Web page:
What a record

Publié le par Sylvie


Samarcande - Tashkent ... 21/10/08 - 23/10/08

We spend the morning trying to contact the agency for the tickets. We are very annoyed, we asked 7 days ago and it is still not done. They don’t keep us informed, not an email or a phone call. We would have been better off buying them ourselves at the Uzbekistan Airways office. At 2:30 pm, they call, they finally have the tickets. It is already late but we decide to leave. The landscape on the outskirts of Samarcande differs from the cultivated plains which we have been accustomed to from the border. A yellow steppe runs to the horizon. This region was called 'the steppe of hunger' by the Russians, rightly so as it seems. The road surfs on several hills, a real roller coaster. We ride for 50 km, and it is nearly dark when we notice a chaïkanna on the other side of the road, a hole in the concrete fence allows us to cross the road, it is a sign! We order two laghmans, a noodle soup with vegetables and meat. The server brings us two bowls with a huge pile of vegetables! He is very friendly so we think it shouldn’t be a problem for us to setup the tent behind the restaurant. But the boss turns us down. From what we understand, there are thieves so it is too dangerous for us to camp here. So he throws us back on the road at night, that’s logical!

Ben is furious, it is almost dark, and it is dangerous to cycle: where are we going to sleep? The steppe extends very far, and it’s not the few small bushes along the road that will hide us. We decide to go back 2km and ask for hospitality in the last village we saw. The place is deserted or so it seems, not a light, and the doors are closed. It doesn’t look like the white houses villages we have seen so far. It looks poorer, the houses are made of mud, living standards are not the same. Neither is the welcoming. The first family Ben asks doesn’t seem to understand our request. They are fascinated by the bicycles. We stand waiting in the dark while the Uzbek couple is scrutinising our bikes. In a minute we will turn mad! The woman eventually leads us to the house next door. The head of the family, an old man, understands immediately: "No problem, you can sleep in here, get the bikes in this room." Gosh, that was close!”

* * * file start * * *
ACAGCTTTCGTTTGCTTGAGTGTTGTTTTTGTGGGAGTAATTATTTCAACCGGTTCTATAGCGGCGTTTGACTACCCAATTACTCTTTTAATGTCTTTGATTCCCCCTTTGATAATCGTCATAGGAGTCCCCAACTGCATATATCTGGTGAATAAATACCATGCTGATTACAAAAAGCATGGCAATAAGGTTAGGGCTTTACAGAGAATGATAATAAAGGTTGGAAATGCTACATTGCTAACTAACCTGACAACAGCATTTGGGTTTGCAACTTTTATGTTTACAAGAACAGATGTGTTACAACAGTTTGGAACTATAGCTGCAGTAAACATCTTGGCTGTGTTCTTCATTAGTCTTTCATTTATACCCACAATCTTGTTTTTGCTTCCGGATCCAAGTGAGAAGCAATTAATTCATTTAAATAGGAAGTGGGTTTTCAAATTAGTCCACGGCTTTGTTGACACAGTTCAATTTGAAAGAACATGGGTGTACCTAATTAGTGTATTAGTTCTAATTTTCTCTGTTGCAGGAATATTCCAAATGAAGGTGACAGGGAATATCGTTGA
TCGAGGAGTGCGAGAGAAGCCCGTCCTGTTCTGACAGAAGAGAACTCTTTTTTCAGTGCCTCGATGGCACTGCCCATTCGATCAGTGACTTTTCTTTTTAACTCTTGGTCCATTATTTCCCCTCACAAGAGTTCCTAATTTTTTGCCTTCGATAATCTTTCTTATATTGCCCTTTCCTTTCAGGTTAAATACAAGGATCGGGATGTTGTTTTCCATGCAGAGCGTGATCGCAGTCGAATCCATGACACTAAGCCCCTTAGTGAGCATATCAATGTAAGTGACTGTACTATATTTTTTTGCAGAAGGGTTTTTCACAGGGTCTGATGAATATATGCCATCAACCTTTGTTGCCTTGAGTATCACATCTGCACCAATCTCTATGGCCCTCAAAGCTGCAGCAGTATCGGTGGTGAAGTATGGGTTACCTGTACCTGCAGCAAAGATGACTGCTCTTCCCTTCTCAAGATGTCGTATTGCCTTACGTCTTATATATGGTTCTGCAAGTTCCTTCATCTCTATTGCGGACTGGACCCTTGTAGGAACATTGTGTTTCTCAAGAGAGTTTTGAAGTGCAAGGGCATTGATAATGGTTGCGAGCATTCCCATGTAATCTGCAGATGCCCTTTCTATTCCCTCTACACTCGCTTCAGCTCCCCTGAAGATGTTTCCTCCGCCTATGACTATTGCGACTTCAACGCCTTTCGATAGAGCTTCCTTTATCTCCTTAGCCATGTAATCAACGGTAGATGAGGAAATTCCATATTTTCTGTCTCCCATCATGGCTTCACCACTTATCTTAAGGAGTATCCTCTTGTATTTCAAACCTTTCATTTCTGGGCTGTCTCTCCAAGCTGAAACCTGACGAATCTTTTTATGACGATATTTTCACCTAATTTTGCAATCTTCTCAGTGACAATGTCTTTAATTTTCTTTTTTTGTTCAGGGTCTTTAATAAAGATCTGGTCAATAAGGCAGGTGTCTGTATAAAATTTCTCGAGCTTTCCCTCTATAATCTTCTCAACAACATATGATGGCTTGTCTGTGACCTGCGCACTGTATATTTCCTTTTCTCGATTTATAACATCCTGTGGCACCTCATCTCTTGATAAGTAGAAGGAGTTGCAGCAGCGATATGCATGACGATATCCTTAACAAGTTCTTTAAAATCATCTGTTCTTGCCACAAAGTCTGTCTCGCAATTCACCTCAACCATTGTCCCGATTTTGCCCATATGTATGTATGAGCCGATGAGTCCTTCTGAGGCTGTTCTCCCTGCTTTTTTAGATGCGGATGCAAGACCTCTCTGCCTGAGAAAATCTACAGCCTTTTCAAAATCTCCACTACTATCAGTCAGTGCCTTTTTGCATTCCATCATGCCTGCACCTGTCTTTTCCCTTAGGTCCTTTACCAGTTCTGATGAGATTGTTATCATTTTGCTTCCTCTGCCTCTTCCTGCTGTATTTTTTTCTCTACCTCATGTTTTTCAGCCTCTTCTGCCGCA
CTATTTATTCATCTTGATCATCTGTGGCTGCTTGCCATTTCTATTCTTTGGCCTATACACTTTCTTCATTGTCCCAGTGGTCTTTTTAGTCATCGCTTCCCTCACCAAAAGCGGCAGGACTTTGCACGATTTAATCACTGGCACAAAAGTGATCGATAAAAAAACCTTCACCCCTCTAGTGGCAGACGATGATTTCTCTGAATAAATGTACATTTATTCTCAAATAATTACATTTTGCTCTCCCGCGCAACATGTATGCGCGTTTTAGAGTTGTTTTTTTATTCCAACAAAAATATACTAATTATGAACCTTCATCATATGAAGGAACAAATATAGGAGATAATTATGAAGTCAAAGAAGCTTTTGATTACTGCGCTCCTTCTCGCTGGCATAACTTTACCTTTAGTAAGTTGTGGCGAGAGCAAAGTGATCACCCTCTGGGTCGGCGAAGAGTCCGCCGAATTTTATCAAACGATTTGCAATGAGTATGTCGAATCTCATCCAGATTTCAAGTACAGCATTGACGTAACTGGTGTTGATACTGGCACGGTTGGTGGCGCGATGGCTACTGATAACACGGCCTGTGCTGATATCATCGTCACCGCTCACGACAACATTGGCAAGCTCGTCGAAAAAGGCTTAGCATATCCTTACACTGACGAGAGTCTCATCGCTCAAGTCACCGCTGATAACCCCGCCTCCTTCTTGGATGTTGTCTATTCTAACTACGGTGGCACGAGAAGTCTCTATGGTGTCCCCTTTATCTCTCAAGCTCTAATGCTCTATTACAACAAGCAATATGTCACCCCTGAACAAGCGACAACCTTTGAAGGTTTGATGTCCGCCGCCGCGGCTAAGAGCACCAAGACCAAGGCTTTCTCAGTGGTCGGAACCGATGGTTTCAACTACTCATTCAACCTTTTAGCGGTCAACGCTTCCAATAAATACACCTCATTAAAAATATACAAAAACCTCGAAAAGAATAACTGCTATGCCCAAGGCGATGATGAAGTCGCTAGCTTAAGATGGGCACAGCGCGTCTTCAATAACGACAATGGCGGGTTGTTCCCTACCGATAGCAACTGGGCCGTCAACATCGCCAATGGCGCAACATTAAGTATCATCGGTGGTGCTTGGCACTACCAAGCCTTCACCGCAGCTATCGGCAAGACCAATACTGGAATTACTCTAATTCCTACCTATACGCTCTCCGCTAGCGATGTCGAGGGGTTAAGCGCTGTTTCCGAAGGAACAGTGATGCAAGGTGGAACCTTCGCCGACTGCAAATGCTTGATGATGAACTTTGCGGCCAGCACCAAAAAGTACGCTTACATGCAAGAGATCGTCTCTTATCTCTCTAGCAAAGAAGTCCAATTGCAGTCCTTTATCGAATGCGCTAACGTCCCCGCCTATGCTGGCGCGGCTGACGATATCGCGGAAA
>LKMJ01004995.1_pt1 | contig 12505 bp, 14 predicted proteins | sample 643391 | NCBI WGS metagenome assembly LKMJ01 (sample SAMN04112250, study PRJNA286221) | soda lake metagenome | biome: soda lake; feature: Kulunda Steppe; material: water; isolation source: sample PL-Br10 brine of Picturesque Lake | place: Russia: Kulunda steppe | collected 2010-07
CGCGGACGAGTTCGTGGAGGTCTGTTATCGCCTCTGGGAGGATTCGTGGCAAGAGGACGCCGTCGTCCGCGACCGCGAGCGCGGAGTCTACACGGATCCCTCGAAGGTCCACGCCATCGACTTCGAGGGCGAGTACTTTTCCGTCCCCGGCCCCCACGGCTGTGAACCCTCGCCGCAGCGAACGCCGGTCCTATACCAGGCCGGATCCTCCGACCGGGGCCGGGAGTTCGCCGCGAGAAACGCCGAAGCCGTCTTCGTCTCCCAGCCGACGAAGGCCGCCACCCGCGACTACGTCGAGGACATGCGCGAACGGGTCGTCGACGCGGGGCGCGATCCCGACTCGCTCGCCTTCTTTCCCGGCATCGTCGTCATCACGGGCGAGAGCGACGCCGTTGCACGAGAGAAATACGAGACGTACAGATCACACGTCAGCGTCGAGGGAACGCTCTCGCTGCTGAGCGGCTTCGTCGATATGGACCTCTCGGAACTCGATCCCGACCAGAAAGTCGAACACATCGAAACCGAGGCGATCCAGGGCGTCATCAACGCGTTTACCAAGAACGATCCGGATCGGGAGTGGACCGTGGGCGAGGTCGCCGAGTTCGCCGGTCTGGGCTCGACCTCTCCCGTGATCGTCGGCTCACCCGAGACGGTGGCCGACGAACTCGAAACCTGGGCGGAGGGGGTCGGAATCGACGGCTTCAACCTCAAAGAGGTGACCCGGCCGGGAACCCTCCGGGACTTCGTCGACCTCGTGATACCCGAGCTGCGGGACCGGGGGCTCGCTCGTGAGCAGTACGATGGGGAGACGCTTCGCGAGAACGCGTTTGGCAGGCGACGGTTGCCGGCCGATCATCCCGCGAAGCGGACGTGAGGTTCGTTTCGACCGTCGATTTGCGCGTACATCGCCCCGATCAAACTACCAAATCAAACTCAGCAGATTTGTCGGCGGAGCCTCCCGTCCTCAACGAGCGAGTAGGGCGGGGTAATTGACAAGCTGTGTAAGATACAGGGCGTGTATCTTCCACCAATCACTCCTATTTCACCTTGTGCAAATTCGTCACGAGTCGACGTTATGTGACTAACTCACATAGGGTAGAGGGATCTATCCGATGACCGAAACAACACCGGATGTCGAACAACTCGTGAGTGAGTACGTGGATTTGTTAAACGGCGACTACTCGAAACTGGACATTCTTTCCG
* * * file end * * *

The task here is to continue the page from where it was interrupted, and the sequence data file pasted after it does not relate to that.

He lives here with his wife and two of his sons. They speak good Russian. Here, young people go to work for two years in Russia, Moscow or St Petersburg. Back in Uzbekistan, they buy a house and a mini van and work as taxi drivers. His third son currently works in a warehouse for fruits and vegetables near the port of St Petersburg.

The father also speaks Russian but not for the same reasons. He served in the Russian army. UzbekistanCentral Asia was divided for a long time in khanats: there was the khan of Bukhara, the khan of Khiva, small kingdoms that fought for land and power... got its independent only in 1991 just like Khirghistan.